Early drinks call as alcohol toll hits 500,000
Emergency doctors are calling for the nationwide adoption of early closing and pub lock-out laws amid estimates that 500,000 people a year end up in hospital because of the effects of alcohol.
Echoing AMA calls for a national strategy to tackle alcohol-related harm, the Australasian College for Emergency Medicine has urged other states and territories to follow the lead of the New South Wales government in cracking down on the availability of alcohol in late-night entertainment districts.
The College made its call after conducting a study which showed a high proportion of emergency department patients are affected by alcohol.
The study, which involved screening 9600 patients presenting at eight emergency departments in Australia and New Zealand during a one-week period in December last year, found that 8.3 per cent of all visits were related to alcohol, and the proportion jumped to one in eight presentations during peak periods.
Chair of the College’s Public Health Committee, Associate Professor Diana Egerton-Warburton, said the scale of the problem was surprising and disturbing.
“That equates to more than half a million alcohol-related patients attending EDs every year across Australia and New Zealand,” A/Professor Egerton-Warburton said. “It confirms that alcohol is having a huge impact on our emergency departments.”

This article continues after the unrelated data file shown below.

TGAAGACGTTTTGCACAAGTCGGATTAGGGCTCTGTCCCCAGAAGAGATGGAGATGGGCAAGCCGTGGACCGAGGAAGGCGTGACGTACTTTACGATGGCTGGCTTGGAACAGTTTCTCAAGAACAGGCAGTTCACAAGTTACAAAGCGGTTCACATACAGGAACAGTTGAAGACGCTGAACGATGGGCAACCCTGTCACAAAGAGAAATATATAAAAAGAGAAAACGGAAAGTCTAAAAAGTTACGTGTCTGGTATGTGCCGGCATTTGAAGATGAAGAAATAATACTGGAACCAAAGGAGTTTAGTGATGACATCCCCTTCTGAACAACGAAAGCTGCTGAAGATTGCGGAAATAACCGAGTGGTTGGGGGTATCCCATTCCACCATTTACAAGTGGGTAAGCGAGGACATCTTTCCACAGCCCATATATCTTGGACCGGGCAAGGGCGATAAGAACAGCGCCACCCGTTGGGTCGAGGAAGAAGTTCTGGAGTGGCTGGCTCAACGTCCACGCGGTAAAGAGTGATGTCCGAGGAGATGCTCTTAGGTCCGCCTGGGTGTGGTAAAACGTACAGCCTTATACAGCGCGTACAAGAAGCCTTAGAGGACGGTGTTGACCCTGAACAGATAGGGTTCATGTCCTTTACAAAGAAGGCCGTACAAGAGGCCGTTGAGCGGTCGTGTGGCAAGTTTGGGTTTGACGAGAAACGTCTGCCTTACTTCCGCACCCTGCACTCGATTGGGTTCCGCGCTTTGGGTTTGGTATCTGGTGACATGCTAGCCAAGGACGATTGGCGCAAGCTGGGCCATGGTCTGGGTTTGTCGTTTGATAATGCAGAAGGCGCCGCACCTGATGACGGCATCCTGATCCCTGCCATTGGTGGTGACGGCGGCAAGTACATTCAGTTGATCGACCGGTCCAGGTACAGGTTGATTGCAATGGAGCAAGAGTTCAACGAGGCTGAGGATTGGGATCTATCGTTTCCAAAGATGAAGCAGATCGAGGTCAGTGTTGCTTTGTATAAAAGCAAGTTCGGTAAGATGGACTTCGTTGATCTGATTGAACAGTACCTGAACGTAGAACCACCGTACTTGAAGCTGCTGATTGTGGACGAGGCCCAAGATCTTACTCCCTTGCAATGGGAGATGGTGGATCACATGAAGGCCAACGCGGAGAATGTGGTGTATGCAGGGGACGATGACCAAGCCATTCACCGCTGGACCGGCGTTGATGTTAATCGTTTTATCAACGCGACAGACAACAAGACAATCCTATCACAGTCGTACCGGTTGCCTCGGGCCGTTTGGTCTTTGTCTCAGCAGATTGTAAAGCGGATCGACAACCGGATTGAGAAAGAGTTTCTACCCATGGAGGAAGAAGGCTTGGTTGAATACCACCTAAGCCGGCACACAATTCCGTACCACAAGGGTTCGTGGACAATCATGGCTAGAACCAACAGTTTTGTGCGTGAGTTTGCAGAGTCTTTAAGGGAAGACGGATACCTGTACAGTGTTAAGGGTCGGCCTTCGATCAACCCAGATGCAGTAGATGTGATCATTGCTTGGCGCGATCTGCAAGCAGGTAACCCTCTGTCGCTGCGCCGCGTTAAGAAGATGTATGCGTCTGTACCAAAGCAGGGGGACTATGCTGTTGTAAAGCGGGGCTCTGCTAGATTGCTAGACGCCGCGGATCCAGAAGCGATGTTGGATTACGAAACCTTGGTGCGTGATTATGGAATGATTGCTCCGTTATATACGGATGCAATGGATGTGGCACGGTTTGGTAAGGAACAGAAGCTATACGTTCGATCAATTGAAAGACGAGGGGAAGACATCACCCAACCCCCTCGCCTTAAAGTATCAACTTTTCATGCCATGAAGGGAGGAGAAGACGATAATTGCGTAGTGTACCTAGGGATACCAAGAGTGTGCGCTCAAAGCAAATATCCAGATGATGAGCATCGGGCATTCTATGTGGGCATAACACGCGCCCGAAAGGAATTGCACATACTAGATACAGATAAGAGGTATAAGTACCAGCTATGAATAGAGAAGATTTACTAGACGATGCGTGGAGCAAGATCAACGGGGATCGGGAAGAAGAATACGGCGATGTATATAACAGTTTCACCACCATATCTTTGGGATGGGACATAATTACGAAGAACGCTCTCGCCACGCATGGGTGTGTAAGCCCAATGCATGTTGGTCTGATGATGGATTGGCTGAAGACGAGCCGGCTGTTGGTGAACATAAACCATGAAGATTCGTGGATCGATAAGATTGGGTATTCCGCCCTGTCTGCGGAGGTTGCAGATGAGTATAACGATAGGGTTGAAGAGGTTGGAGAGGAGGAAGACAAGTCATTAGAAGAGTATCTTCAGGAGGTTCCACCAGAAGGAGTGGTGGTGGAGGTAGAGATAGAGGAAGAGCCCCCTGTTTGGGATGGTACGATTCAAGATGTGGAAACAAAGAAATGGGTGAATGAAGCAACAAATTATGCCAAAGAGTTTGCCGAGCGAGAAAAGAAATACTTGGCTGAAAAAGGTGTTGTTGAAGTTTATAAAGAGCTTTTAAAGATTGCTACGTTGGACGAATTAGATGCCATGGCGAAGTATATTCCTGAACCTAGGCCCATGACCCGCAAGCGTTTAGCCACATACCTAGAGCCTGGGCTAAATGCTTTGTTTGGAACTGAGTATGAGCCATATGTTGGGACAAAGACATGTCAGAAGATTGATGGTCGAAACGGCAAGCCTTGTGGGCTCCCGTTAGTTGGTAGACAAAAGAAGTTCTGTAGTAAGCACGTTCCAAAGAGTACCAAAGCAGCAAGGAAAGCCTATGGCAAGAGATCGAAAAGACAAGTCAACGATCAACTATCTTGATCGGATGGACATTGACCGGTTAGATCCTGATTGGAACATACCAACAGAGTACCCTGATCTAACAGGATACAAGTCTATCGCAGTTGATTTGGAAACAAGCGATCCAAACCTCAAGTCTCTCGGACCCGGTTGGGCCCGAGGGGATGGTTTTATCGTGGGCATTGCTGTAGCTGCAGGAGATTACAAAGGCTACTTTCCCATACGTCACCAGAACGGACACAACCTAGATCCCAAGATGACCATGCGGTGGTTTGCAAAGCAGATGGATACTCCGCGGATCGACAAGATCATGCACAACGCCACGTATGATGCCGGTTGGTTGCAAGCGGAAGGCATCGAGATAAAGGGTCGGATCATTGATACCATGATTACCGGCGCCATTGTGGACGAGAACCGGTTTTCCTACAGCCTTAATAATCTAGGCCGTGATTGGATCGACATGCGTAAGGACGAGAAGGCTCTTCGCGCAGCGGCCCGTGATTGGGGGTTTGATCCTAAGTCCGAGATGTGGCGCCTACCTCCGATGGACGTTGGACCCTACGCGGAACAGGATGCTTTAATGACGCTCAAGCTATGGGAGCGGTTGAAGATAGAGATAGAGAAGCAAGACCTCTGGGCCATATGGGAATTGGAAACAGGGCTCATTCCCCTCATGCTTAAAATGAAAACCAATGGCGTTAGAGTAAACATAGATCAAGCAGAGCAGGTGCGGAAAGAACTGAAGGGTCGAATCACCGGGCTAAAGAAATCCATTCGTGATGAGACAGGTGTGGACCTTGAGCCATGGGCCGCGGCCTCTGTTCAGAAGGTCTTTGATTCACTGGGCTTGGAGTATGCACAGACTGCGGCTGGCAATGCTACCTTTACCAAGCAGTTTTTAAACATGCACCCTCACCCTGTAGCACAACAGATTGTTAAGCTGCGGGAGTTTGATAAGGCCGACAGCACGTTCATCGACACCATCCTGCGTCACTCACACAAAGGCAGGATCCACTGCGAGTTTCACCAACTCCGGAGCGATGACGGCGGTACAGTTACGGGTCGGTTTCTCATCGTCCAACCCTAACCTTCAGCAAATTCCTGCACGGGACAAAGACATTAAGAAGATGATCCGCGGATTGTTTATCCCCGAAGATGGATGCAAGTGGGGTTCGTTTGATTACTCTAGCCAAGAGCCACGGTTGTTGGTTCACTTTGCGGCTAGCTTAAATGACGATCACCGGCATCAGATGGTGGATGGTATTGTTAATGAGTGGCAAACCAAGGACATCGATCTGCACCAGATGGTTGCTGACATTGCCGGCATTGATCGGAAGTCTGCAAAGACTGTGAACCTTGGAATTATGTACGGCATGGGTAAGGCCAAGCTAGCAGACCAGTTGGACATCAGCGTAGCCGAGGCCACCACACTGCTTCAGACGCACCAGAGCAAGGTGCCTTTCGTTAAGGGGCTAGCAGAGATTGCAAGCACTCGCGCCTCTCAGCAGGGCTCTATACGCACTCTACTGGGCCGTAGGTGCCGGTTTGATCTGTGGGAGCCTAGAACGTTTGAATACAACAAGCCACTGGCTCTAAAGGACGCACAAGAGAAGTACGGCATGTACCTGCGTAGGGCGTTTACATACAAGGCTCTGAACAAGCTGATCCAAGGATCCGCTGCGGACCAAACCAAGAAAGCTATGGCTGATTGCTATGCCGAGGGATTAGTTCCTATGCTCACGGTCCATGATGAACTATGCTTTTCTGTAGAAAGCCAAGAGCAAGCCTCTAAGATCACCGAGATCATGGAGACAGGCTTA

Last year, a National Alcohol Summit organised by the AMA heard that the damage caused by alcohol – ranging from street violence, traffic accidents and domestic assaults through to poor health, absenteeism and premature death – cost the community up to $36 billion a year.
AMA President Professor Brian Owler told the Summit that alcohol misuse was one of the major health issues confronting the country: “Alcohol-related harm pervades society. It is a problem that deserves a nationally consistent response and strategy.”
While the Queensland Government has joined NSW in pushing for earlier closing times and lock-outs, Professor Owler said the Commonwealth needed to take the lead in developing a coherent and comprehensive strategy to tackle alcohol-related harm that went well beyond calls for individuals take more personal responsibility to address the nation’s drinking culture and increase investment prevention.
Previous studies by the College of Emergency Medicine have shown the high prevalence of alcohol among patients seeking treatment at inner-city hospital emergency departments on Friday and Saturday nights.
But A/Professor Egerton-Warburton said the most recent study was aimed at gaining a broader understanding of the role played by alcohol in ED presentations by extending the time-frame to a week, and including outer metropolitan, rural and regional hospitals in the sample.
She said the results underlined just how pervasive alcohol-related harms were, and how the effects of this ripple through the health system.
“One drunk person can disrupt an entire ED,” A/Professor Egerton-Warburton said. “They are often violent and aggressive, make staff feel unsafe and impact negatively on the care of other patients.”
She said the sheer volume of alcohol-affected patients going through emergency departments meant that they were much more disruptive than patients on the drug ice.
A/Professor Egerton-Warburton said evidence showed that early closing and lock-out laws worked, resulting in a 38 per cent reduction in serious injuries related to alcohol.
“This is a rare opportunity to take policy action that we know works.
“Other jurisdictions should follow NSW, and now Queensland, in introducing early closing times and reducing the availability of alcohol.
“Policy makers have the power to reduce the tide of human tragedy from alcohol harm.”
The AMA National Alcohol Summit Communique can be viewed at: media/ama-national-alcohol-summit-communique